A Look Behind Contact Lens Bacteria

Knowing the proteins responsible for cellular compromise may lead to new therapies.
By Adrienne Taron, Associate Editor

While eye infections caused by bacteria are common—especially among contact lens wearers—until now there has been limited understanding of the nature of the bacteria to blame and the specifics of the damage it causes. 

Microbial keratitis due to contact lens wear.

Recent research sheds light on the nature of common bacterial contaminants of contact lenses and cases. The study, presented at the American Society for Microbiology Microbe research meeting, discovered a new means by which bacteria can induce significant morphological changes in human cells. This newly discovered mechanism causes the formation of bubble-like structures (blebs) that ultimately are toxic to cells.

Among bacteria observed were Proteus mirabilis and Serratia marcescens. Using molecular genetics, the researchers discovered a regulatory protein, GumB, and a secreted protein, ShIA, to be responsible for bleb formation. Blocking these proteins will hopefully prevent infections related to inflammation and tissue damage. 

Now, “greater understanding will help provide insights into better preventative mechanisms to avoid inflammation and infection of the ocular surface,” says Mile Brujic, OD, of Premier Vision Group in Ohio. “We know that the ocular surface is remarkably resistant to both inflammation and infections and a relatively small number of patients wearing contacts, even in the face of non-compliance, will truly develop an infectious insult to the eye.”

“Ultimately, this will be critical in the eye care practice that promotes wellness through healthy comfortable lens wear,” Dr. Brujic adds. “Having a better understanding of this through mechanisms previously unknown will help in developing more targeted treatments when infections have resulted in ocular surface compromise.” Researchers hope these outcomes will foster the development of new therapies to alleviate inflammation associated with these often severe infections.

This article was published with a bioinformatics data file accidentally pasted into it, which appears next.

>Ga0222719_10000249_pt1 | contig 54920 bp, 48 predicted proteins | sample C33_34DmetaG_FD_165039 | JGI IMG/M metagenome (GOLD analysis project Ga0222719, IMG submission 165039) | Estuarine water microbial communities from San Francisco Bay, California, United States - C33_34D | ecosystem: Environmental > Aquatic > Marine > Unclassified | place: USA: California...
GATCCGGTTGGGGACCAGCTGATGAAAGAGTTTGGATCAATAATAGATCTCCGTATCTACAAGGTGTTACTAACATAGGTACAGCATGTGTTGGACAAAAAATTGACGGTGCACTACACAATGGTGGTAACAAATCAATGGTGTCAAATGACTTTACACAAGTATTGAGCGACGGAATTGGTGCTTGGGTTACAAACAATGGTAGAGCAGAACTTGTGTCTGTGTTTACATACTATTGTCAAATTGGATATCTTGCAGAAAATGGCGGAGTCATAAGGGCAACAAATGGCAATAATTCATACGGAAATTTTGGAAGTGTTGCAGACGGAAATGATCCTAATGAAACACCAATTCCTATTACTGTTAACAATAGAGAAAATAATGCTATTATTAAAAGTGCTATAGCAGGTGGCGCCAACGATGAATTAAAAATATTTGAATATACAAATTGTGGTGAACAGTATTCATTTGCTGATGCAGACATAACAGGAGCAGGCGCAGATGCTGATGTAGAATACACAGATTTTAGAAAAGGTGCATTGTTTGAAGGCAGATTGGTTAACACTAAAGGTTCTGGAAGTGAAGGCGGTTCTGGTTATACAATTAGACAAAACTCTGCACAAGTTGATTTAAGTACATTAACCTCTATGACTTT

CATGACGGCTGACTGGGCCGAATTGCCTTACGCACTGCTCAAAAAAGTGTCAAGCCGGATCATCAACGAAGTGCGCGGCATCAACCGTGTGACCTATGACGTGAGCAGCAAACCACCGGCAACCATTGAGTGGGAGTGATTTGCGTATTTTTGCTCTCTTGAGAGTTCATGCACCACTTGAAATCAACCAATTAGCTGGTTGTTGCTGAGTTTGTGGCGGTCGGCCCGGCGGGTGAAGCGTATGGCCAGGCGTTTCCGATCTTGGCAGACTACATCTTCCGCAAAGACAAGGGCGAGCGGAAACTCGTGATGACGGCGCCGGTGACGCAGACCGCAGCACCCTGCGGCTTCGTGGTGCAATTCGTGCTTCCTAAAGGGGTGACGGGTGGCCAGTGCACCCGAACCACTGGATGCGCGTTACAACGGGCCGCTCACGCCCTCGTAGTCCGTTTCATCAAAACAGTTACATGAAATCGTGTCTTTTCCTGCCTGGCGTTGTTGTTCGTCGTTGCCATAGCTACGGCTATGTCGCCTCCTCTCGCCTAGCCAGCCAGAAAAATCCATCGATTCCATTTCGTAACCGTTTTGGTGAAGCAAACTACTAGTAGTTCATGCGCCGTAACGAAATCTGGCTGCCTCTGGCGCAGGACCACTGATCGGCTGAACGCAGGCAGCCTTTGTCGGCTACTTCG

Joint Program Teaches the Business of Optometry

Optometry students with an eye for business can pursue an MBA degree along with their Doctor of Optometry degree at the University of Alabama at Birmingham (UAB).
The University’s new dual program, accepting applicants for 2017, is designed to provide the training and education necessary to better understand the business side of optometry. Courses focus on accounting and finance, economics, marketing, operations, supply chain management, information technology and business strategy—most with a health care focus. The program also includes health-specific professional development sessions.

“Some of the greatest challenges in health care today are both scientific and business-related,” said Eric Jack, PhD, dean of UAB’s Collat School of Business, in a press release. “Combining a business degree with an optometry degree can help future health care leaders learn to manage through rapid change and traverse the uncertainties of management with flexibility. An MBA education provides our optometry school graduates not only more job options, but also the ability to be active participants in shaping the future of health care.”

The program begins with business classes the summer before optometry school and integrates courses during the four years. It adds only one semester of coursework to the traditional length of optometry school, and students finish both degrees simultaneously.